This assignment was supposed to fulfill a career-long dream. In the ten years I have been employed by Amnesty International USA in research, the opportunity to travel to Guantánamo Bay, Cuba to observe military commission proceedings against the detainees charged with leading involvement in the September 11th terrorist attacks was something I always wanted to experience firsthand.
I flew down to this US Naval station on the southeast edge of Cuba and I arrived Sunday evening just in time to gain my first experience of the ever-changing world of military commission justice when the press briefing rules were amended at the last minute to prevent observers from attending the opening press briefing by the defense and prosecution counsels.
As a human rights researcher, I somewhat knew what to expect. However as an attorney, this morning threw me a relative curveball, even from a military commission process which is now in its third incarnation with multiple legal challenges and stoppages in the past 12 years. SEE THE REST OF THIS POST
Late last night, President Obama signed the 2013 National Defense Authorization Act (NDAA) into law with provisions that restrict the transfer of Guantanamo detainees and further impede closure of the prison. Furthermore, nothing was done to correct provisions in last year’s NDAA that further entrench indefinite military detention, unfair trials, and the U.S. government’s “global war” framework, in U.S. law.
The “global war” framework— which holds that the U.S. government is engaged in a global, pervasive, never-ending “war” with al-Qaeda and other vaguely defined groups and individuals—was first articulated by the Bush administration and has been embraced by the Obama administration.
It’s no secret that I’m at Guantánamo this week to observe pre-trial motion hearings in the military commission case against Khalid Sheikh Mohammed and the four other alleged co-conspirators in the 9/11 attacks.
What is secret? According to U.S. authorities, everything the five defendants know, say or write–including about their time in CIA custody. It’s all “presumptively classified” Top Secret/Special Compartmented Information (TS/SCI). Everything. From torture to what they ate for breakfast.
According to a defense motion filed against “presumptive classification” (one of several motions to be addressed at Guantánamo this week), “If a prisoner says that he misses his family, this information is ‘born classified’ even though no original classification authority would or could ever classify it.”
No matter how hard the Military Commissions try they can’t escape the elephant in the courtroom. The five defendants in the 9/11 case were tortured by the CIA and the government is tying itself in knots trying to work around this fact.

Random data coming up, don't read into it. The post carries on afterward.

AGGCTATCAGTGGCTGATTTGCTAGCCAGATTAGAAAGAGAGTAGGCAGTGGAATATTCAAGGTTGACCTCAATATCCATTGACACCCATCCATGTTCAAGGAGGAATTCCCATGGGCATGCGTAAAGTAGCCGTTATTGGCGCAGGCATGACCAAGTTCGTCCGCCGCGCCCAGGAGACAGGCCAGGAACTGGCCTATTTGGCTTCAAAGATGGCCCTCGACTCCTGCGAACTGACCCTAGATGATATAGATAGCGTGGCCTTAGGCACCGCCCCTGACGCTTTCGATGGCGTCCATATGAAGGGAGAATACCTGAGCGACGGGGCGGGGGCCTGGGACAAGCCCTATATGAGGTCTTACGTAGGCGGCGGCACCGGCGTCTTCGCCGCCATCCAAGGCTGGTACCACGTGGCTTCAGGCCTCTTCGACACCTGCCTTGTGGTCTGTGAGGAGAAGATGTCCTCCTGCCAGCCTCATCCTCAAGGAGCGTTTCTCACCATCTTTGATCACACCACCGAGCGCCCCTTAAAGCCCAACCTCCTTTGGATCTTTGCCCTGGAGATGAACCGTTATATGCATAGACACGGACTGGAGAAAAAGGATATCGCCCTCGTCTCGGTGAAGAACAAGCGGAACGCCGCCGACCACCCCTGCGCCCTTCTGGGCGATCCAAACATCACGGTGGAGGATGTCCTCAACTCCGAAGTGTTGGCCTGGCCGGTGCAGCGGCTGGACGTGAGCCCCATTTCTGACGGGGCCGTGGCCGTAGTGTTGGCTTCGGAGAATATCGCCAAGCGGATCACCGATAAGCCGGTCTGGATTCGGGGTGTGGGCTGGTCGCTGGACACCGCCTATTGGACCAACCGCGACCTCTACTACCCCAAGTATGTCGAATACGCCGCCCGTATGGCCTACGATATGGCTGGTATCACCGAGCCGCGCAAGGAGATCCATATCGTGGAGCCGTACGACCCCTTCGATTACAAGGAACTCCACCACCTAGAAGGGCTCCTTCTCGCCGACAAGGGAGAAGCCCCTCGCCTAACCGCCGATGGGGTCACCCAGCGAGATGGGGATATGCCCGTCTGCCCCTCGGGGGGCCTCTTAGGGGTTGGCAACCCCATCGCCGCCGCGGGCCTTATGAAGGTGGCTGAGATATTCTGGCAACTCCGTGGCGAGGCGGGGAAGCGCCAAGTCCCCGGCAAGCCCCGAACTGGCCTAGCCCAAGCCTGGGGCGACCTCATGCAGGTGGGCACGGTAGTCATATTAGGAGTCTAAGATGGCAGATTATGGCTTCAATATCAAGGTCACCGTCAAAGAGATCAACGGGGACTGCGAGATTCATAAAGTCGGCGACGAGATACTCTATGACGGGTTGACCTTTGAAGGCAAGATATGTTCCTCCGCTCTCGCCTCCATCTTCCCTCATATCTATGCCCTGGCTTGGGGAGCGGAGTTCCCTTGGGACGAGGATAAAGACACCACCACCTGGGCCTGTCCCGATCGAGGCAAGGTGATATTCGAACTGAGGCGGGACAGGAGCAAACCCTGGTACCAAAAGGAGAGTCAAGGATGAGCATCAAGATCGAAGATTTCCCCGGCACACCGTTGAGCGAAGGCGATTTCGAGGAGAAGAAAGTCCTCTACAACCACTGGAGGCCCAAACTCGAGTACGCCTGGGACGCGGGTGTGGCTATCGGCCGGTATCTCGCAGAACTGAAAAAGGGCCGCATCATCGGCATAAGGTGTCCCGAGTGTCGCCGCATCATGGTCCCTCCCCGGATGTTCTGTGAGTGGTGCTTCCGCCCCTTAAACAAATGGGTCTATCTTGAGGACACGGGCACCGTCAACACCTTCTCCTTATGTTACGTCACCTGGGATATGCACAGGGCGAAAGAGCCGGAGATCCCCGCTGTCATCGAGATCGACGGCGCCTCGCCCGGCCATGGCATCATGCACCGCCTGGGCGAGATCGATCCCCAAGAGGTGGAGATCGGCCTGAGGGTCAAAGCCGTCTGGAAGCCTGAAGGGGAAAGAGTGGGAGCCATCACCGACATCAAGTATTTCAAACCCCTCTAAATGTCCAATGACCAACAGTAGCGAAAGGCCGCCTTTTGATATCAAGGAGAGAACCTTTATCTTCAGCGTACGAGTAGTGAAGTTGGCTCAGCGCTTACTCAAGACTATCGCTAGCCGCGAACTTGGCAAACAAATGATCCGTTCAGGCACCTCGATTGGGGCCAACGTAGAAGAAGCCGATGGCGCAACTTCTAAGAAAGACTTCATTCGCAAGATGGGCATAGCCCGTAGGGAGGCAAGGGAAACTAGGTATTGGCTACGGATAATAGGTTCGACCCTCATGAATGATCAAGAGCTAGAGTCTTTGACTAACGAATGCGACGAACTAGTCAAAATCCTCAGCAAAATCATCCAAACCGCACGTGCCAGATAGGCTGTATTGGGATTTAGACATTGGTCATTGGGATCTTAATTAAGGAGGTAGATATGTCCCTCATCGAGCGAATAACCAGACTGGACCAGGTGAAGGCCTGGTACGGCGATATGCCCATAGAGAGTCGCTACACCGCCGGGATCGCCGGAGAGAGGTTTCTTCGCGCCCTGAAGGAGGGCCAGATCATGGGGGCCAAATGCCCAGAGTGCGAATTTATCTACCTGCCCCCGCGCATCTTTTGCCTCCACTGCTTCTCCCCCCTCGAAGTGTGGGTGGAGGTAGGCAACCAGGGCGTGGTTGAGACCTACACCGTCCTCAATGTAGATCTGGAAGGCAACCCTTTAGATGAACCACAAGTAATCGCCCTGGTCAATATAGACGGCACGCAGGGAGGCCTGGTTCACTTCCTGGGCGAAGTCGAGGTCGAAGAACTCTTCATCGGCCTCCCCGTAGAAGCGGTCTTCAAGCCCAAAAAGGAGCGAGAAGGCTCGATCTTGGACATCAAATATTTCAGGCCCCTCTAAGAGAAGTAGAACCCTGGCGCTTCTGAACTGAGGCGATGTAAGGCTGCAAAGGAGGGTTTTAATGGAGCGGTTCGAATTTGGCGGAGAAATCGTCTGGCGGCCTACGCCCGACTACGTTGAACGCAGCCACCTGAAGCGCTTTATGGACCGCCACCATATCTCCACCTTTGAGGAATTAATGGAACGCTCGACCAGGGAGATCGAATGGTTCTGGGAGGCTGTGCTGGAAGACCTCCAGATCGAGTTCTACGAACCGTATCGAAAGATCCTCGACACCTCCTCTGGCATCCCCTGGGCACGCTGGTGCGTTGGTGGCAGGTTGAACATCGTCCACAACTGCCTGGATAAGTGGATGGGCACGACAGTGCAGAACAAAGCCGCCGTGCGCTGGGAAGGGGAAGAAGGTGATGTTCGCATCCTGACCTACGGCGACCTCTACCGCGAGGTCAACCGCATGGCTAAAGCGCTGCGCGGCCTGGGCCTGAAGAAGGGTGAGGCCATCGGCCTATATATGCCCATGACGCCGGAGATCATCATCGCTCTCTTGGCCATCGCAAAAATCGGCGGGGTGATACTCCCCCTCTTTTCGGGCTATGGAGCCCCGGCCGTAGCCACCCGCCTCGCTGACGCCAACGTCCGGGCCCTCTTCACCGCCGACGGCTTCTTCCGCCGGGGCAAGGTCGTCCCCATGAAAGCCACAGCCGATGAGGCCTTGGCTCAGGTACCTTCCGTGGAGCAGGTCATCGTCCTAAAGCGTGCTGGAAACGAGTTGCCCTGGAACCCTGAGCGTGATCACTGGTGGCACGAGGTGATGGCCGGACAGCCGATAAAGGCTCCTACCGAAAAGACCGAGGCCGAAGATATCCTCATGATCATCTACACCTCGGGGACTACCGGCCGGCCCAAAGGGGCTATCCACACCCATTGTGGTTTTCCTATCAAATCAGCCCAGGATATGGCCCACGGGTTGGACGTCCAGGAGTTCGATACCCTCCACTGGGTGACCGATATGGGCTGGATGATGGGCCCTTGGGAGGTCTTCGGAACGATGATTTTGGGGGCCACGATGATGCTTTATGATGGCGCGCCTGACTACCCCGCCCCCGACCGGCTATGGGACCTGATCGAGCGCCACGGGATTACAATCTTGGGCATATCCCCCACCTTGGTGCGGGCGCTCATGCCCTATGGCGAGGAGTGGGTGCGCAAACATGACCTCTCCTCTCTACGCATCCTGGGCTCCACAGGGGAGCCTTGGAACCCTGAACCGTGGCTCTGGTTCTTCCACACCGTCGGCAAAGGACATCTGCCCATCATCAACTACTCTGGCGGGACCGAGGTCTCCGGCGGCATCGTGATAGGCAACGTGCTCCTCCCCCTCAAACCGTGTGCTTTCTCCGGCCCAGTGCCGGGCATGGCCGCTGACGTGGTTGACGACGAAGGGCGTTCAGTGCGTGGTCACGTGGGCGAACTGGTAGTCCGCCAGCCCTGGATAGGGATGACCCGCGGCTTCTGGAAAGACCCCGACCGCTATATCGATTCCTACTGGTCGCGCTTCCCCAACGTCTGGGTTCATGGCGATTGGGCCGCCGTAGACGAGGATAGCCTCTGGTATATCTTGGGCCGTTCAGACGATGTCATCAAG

In his press conference on the eve of the arraignment the Chief Prosecutor, General Mark Martens, tried to address this issue:
“Some have said that any attempt to seek accountability within the Military Commissions system must inevitably be tainted by torture… we acknowledge your skepticism, but we also say that the law prohibits the use of any statement obtained as a result of torture or cruel, inhuman or degrading treatment, and we will implement the law.”
Of course the law also requires the state to investigate allegations of torture – yet in the case of the five defendants being arraigned this hasn’t happened. That might explain some of our skepticism. SEE THE REST OF THIS POST
Provisions that were snuck into the bill with little notice from mainsteam media could spell indefinite detention without a hearing, keep Guantanamo open, and hinder fair trials. With your help, we can ensure that human rights violating provisions in the draft bill do not become law.
Update: We did it — thanks to your calls, the Senate successfully defeated Senator Ayotte’s amendment to ban fair trials for terror suspects! But the fight isn’t over. Please continue to help fight against other legislation that would keep Guantanamo open.
A new and dangerous amendment has been put on the appropriations omnibus bill on the Senate floor today — and now’s the time to pick up the phone and urge your Senators to vote no. Senator Kelly Ayotte (R-NH) has introduced an amendment to H.R. 2112 that would bar all federal trials for foreign terrorist suspects and goes further than any previous attempt to undermine the fight against terrorism.
Released just as President Obama seems to have washed his hands of closing Guantanamo, a new batch of leakedgovernment documents provide fresh insight into just how inadequate, iniquitous and ultimately counterproductive, the US foray into indefinite detention has been.
The new document cache consists of Detainee Assessment Briefs (DABs) – essentially case summaries – produced by intelligence analysts at Guantanamo between 2002 and 2009 that were first leaked to Wikileaks and then by someone in the Wikileaks community to the press.
The picture of Guantanamo that emerges from these new documents is of an arbitrary review process, operating from a presumption of guilt not innocence, thrown together on the fly, and overseen by individuals with so little understanding of cultural nuance that they might as well have been drafted in from Mars.
The New York Times points out that the qualification “possibly” appears 387 times about intelligence used in the files, with the qualifiers “unknown” and “deceptive” appearing 188 times and 85 times respectively. Further proof that the intelligence business is anything but a precise science.